Tobago is a small island – only 26 miles long and 7 miles wide – but it offers so much. It has a warm tropical marine climate, varying from 25 degrees Celsius to 32 degrees Celsius throughout the year, meaning the water temperature is always at least a nice swimming pool temperature. Its 54,000 residents rely heavily on the service sector to tick over its economy; 60-70% of the locals are employed by the local Government, and when you take into account the decent sized private sector, there is very little unemployment in Tobago. This means there is very little poverty, so you have an island perfect for travellers to enjoy a relaxed, well run, peaceful inviting island.
Tobagonians are a beautiful people; relaxed, warm and hospitable. They are friendly and have a good sense of humour. The island is hassle free and fun. It has a vibrant culture, unique cuisine and breath-taking beauty. There are no crowded beaches (there are only 2,500 rooms on Tobago for those lucky enough to get them). It has good weather all year round; as one of the most Southerly of the Caribbean islands, Tobago is level with the Northern tip of South America, which means it lies South of the hurricane belt which gives it a major advantage when choosing off season holidays in the Caribbean.
It is a must for the adventurous traveller, with kayaking, glass bottomed boats, kite boarding, wind surfing, snorkelling, scuba diving and swimming in secluded waterfalls on offer. Golfing, mountain biking and sailing are also available. The main ridge forest has been voted the world’s leading eco tourism destination in the past by the world travel awards. It is the oldest protected rainforest in the world. It is a bird watchers paradise and has 210 species of birds. Giant Leatherback turtles nest and hatch on the beaches at Stone Haven Bay. It is a smorgasbord of culinary wonders, an island that needs to be smelt, touched, seen, tasted and heard to understand what an amazing place it is. It is all about culture and heritage and it has an amazing legacy to protect. It is also an ideal destination for romantic trips, honeymoons and weddings.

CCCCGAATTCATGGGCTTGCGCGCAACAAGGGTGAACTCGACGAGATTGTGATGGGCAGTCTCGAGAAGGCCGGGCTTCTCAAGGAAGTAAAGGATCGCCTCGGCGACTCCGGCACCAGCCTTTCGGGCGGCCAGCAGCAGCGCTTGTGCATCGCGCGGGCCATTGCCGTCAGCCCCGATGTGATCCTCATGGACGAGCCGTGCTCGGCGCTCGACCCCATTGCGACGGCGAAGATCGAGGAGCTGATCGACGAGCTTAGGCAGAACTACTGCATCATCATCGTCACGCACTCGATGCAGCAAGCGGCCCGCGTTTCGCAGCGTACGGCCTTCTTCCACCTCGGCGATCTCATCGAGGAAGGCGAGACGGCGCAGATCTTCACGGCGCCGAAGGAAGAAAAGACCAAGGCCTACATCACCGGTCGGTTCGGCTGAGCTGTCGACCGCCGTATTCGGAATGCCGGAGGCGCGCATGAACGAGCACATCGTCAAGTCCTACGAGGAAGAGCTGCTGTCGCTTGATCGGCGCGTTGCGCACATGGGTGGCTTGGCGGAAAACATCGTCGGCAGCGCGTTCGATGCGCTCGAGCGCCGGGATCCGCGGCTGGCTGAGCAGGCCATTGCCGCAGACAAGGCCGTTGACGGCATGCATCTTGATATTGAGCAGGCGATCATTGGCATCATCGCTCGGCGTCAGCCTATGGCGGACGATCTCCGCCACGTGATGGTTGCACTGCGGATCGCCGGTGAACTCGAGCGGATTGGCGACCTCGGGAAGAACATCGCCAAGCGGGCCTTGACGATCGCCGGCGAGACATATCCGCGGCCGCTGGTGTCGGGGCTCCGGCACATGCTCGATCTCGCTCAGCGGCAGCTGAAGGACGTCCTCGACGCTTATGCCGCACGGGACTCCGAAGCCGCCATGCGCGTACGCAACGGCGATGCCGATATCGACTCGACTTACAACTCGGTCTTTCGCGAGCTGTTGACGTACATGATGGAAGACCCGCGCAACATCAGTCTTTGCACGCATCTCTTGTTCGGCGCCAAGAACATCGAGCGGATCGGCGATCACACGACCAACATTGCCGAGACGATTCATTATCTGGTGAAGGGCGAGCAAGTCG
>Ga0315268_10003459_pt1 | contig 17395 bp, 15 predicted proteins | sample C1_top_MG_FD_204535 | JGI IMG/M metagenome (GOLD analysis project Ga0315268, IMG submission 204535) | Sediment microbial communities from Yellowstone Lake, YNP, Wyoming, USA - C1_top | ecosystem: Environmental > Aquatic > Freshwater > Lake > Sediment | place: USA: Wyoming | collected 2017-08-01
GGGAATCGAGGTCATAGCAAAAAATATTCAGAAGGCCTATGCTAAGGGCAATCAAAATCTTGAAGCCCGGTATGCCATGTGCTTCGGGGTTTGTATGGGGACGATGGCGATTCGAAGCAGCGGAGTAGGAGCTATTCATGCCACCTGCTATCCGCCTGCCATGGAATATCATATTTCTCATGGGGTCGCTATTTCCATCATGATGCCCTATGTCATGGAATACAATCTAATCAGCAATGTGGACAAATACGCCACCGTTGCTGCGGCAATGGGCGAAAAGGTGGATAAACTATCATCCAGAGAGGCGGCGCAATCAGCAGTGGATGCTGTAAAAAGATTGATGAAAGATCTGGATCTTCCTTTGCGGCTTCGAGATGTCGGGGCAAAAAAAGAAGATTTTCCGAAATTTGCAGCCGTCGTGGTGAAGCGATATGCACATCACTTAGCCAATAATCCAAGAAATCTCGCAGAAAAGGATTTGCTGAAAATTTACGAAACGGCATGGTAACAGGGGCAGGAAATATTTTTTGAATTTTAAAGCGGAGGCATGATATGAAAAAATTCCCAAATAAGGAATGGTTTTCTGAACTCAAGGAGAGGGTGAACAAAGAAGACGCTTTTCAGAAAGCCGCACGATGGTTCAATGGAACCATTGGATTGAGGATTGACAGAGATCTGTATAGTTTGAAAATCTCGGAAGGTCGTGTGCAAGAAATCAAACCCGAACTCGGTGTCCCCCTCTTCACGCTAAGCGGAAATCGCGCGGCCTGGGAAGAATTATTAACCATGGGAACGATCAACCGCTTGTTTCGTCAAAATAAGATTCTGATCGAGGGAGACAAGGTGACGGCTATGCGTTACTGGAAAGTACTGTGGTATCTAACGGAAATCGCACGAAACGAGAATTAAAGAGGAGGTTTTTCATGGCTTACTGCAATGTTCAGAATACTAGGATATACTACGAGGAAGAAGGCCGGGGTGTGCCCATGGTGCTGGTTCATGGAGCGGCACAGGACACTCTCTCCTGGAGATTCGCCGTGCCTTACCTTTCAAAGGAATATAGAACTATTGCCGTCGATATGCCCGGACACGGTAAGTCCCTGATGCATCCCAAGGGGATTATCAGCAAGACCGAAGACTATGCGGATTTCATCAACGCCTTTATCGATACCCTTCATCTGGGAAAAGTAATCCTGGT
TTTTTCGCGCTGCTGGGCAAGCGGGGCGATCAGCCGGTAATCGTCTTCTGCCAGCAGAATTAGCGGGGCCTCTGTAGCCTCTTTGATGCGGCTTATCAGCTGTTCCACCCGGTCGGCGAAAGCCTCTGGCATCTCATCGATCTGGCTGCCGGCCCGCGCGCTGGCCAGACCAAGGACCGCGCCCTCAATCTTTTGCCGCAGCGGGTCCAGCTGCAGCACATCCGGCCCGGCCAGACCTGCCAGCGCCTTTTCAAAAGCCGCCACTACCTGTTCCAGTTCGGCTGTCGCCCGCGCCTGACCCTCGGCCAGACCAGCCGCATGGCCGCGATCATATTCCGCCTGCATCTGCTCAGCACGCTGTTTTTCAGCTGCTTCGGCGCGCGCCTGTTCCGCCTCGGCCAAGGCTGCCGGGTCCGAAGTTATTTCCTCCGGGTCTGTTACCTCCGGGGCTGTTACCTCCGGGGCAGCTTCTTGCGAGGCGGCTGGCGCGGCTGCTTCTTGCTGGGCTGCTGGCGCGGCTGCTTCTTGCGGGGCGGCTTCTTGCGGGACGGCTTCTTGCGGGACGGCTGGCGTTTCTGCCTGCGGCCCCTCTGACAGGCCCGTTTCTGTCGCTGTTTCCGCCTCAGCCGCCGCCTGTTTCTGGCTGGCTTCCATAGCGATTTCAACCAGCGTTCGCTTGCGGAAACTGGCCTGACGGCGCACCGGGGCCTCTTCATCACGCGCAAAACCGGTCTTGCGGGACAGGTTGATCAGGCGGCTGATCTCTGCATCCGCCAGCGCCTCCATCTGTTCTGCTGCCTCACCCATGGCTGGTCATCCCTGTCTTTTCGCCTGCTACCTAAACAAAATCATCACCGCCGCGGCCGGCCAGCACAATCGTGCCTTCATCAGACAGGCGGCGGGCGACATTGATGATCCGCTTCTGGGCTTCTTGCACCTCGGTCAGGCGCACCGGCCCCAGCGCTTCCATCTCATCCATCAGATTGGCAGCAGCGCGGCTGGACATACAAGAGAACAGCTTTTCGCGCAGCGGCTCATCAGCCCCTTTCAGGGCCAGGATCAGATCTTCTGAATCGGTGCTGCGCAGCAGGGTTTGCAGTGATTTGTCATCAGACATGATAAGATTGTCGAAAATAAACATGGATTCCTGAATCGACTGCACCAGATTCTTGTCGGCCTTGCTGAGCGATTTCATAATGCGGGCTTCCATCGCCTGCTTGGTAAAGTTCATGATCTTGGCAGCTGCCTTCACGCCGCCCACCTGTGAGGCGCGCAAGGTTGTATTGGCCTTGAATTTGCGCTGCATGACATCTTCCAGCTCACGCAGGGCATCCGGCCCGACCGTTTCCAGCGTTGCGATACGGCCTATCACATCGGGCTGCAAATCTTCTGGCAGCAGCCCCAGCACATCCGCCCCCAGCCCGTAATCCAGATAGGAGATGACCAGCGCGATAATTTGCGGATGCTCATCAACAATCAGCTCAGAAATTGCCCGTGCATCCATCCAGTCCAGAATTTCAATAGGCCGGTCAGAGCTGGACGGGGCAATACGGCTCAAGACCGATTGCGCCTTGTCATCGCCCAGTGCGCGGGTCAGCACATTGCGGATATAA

It is an island of many festivals – there’s something happening every month. There are unique activities too, like goat and crab racing at Buccoo race track for example. Pigeon Point is worth a visit. It is said to be the island’s most beautiful beach, although many of the beaches are amazing! You shouldn’t miss the steel pan entertainment on offer there and visit its iconic thatched roof jetty where many weddings have been filmed. Fort King George is another place worth visiting. This was one of the last colonial forts to be built on Tobago, and offers an amazing viewpoint over the island. The lighthouse built there is still in commission.
The diving is varied, but all good. I would describe this as a perfect destination to travel to if diving wasn’t your main focus, as there is so much to do on the island. The diving is similar to the reef diving and reef drift diving in the unspoilt parts of the Red Sea. Tobago’s dive sites are unrivalled anywhere in the Caribbean. The best diving is from 10 metres deep, to maybe around 30 metres deep, so suits the recreational diver rather than the technical diver. You can dive at various sites to see more than 300 species of coral, turtles, nurse sharks and manta rays, especially at Speyside which is the island’s diving Mecca. It meets the Caribbean on one side, and the Atlantic on the other. It has some boisterous water movement which makes for some fun drift diving at certain dive sites at certain times of the day.
A full dive review is to follow, but for now I’ve put together a short video of a day on Tobago including some off-season diving footage:
How to get there
Flights from Gatwick in the UK, or connecting flights via North America. Trinidad, its larger sister island is 2.5 hours by ferry, or a short 20 minute flight.
Tobago is a friendly island. Make sure you pack sun tan lotion, mosquito repellent and that you hydrate regularly (whether you are feeling thirsty or not).
- Blue Waters Dive’n